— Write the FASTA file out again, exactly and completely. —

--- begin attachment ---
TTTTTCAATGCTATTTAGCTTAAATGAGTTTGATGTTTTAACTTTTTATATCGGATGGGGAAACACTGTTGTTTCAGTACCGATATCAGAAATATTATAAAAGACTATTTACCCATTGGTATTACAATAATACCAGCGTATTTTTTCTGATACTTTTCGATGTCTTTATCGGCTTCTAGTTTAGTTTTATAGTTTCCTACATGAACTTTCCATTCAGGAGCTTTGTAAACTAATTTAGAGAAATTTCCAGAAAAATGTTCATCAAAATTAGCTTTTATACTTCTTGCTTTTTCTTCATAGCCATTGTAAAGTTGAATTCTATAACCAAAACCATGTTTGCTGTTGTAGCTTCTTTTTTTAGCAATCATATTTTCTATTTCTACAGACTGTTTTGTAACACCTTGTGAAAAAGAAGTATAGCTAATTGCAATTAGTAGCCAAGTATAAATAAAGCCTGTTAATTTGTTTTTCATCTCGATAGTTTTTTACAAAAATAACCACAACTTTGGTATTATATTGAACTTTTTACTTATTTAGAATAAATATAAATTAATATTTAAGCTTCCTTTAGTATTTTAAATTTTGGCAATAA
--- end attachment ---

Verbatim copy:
TTTTTCAATGCTATTTAGCTTAAATGAGTTTGATGTTTTAACTTTTTATATCGGATGGGGAAACACTGTTGTTTCAGTACCGATATCAGAAATATTATAAAAGACTATTTACCCATTGGTATTACAATAATACCAGCGTATTTTTTCTGATACTTTTCGATGTCTTTATCGGCTTCTAGTTTAGTTTTATAGTTTCCTACATGAACTTTCCATTCAGGAGCTTTGTAAACTAATTTAGAGAAATTTCCAGAAAAATGTTCATCAAAATTAGCTTTTATACTTCTTGCTTTTTCTTCATAGCCATTGTAAAGTTGAATTCTATAACCAAAACCATGTTTGCTGTTGTAGCTTCTTTTTTTAGCAATCATATTTTCTATTTCTACAGACTGTTTTGTAACACCTTGTGAAAAAGAAGTATAGCTAATTGCAATTAGTAGCCAAGTATAAATAAAGCCTGTTAATTTGTTTTTCATCTCGATAGTTTTTTACAAAAATAACCACAACTTTGGTATTATATTGAACTTTTTACTTATTTAGAATAAATATAAATTAATATTTAAGCTTCCTTTAGTATTTTAAATTTTGGCAATAA